tax


Also found in: Dictionary, Thesaurus, Medical, Legal, Financial, Acronyms, Idioms, Wikipedia.

tax

a compulsory financial contribution imposed by a government to raise revenue, levied on the income or property of persons or organizations, on the production costs or sales prices of goods and services, etc.
References in classic literature ?
The ability of a country to pay taxes must always be proportioned, in a great degree, to the quantity of money in circulation, and to the celerity with which it circulates.
The women were proposed to be taxed according to their beauty and skill in dressing, wherein they had the same privilege with the men, to be determined by their own judgment.
What a difficult undertaking is the rehabilitation of the Civil Service while the liberal cries aloud in his newspapers that the salaries of clerks are a standing theft, calls the items of the budget a cluster of leeches, and every year demands why the nation should be saddled with a thousand millions of taxes. In Monsieur Rabourdin's eyes the clerk in relation to the budget was very much what the gambler is to the game; that which he wins he puts back again.
To such the State renders comparatively small service, and a slight tax is wont to appear exorbitant, particularly if they are obliged to earn it by special labor with their hands.
If they had quietly paid the tax of threepence, they would have ceased to be freemen, and would have become tributaries of England.
I did not see why the schoolmaster should be taxed to support the priest, and not the priest the schoolmaster: for I was not the State's schoolmaster, but I supported myself by voluntary subscription.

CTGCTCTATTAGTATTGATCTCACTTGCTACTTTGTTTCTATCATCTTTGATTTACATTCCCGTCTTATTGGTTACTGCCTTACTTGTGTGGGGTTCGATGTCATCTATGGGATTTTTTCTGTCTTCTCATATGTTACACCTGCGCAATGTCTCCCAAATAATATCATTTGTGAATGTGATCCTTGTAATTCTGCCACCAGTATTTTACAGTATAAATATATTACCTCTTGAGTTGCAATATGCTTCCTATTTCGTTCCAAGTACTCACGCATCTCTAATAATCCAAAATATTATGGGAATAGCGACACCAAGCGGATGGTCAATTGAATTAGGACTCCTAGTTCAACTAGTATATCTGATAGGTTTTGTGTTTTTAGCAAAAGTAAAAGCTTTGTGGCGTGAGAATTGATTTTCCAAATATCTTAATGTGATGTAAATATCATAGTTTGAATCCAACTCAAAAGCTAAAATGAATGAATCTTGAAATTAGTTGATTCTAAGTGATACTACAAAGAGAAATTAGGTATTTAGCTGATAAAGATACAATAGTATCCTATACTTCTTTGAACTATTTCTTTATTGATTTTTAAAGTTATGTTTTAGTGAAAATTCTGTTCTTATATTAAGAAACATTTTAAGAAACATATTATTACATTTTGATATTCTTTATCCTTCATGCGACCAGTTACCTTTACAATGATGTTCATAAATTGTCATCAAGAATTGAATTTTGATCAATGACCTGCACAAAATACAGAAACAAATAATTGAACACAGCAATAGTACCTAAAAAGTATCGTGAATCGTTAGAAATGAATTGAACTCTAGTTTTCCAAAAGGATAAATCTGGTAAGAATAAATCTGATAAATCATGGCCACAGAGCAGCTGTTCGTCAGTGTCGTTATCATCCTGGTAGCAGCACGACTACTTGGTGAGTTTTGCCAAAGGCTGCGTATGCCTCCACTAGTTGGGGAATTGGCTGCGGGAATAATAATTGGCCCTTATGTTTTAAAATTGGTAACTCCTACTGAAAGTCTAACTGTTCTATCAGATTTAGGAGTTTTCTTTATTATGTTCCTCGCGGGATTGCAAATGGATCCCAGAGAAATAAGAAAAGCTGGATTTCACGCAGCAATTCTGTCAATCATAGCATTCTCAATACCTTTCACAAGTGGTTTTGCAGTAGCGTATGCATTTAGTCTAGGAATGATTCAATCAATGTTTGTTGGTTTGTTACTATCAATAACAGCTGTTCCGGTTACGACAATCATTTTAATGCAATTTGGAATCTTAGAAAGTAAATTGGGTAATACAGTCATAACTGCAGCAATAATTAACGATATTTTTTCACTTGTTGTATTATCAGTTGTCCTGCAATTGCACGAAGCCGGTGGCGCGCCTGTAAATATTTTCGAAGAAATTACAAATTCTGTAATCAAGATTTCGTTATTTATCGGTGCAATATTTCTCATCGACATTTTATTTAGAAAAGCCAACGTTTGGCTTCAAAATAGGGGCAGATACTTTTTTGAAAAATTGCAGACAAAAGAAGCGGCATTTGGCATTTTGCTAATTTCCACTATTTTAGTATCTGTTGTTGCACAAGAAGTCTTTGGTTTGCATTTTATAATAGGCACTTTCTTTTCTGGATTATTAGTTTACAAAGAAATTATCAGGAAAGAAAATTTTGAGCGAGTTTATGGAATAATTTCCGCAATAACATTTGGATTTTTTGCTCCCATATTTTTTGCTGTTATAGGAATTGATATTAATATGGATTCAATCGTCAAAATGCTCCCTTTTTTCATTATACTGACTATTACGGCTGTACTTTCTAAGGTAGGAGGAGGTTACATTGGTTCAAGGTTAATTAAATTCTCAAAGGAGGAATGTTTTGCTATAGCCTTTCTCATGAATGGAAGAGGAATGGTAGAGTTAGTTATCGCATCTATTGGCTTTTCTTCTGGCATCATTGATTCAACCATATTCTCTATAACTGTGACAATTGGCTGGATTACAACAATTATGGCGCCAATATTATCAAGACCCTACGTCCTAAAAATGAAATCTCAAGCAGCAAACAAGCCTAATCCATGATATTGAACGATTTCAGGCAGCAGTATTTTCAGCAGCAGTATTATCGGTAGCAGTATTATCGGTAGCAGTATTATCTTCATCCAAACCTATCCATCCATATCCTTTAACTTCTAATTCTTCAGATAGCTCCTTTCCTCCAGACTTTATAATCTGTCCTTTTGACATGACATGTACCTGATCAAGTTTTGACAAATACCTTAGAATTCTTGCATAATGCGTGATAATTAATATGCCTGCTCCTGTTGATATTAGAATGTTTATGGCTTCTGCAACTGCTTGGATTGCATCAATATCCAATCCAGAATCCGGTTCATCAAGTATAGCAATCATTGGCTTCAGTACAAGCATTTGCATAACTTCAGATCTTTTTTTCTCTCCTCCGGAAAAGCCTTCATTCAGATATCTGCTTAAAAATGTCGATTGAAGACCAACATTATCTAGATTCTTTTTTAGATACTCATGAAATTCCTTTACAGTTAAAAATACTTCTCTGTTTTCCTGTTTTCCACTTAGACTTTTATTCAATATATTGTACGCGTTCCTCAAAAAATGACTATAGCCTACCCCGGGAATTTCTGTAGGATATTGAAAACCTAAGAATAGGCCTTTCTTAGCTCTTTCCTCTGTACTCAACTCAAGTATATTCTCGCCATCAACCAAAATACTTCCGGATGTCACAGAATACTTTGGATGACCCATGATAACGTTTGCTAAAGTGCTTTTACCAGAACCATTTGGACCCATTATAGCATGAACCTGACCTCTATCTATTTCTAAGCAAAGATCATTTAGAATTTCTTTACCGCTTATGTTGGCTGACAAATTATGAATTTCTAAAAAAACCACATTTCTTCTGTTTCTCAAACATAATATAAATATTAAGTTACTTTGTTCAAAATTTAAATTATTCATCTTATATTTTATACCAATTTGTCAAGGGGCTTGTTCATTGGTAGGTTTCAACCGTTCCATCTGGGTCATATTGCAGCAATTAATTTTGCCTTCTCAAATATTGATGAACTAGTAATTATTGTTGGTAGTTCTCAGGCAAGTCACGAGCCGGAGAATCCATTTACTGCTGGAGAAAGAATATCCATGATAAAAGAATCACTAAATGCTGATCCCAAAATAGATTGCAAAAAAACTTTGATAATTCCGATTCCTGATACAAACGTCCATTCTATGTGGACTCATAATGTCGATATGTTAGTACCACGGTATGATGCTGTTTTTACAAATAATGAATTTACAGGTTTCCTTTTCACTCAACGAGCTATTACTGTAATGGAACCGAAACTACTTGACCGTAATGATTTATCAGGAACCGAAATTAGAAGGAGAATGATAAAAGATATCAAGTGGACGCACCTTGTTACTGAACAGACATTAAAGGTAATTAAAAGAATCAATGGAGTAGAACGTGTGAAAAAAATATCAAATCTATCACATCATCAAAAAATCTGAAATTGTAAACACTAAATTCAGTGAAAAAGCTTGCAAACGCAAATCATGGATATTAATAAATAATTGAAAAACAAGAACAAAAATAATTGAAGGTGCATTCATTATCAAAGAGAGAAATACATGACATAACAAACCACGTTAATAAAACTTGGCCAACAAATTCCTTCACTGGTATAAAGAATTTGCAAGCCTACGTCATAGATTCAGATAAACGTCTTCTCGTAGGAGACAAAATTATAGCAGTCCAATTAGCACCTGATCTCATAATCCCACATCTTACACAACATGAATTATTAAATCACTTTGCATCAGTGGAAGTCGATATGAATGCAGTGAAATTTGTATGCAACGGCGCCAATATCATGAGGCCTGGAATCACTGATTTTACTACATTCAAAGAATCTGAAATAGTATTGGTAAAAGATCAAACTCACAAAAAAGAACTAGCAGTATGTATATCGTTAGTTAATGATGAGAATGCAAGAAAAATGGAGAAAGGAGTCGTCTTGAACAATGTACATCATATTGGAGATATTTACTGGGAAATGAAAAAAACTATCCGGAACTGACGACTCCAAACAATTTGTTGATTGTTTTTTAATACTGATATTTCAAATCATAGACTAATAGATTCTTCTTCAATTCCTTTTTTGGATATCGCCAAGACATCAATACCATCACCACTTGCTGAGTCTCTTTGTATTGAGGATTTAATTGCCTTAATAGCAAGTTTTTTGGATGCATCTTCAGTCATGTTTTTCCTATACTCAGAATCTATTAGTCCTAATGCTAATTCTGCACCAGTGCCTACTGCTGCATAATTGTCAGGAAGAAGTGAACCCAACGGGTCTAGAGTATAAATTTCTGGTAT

No Capitation, or other direct, Tax shall be laid, unless in Proportion to the Census or Enumeration herein before directed to be taken.
At this period, square houses were still everywhere permitted, though discouraged by a special tax. But, about three centuries afterwards, the Law decided that in all towns containing a population above ten thousand, the angle of a Pentagon was the smallest house-angle that could be allowed consistently with the public safety.
Pope Julius the Second was assisted in reaching the papacy by a reputation for liberality, yet he did not strive afterwards to keep it up, when he made war on the King of France; and he made many wars without imposing any extraordinary tax on his subjects, for he supplied his additional expenses out of his long thriftiness.
On the seventh of January between seven and eight hundred tradesmen had assembled in Paris to discuss a new tax which was to be levied on house property.
You must remember that the first mortgage comes in for the first claim after taxes, and if the foreclosure doesn't bring enough to satisfy more than that, the second mortgage is sleeping on its rights."
--and then all the people cheered again, and one man, who was more excited than the rest, flung his hat high into the air, and shouted(as well as I could make out) "Who roar for the Sub-Warden?" Everybody roared, but whether it was for the Sub-Warden, or not, did not clearly appear: some were shouting "Bread!" and some "Taxes!", but no one seemed to know what it was they really wanted.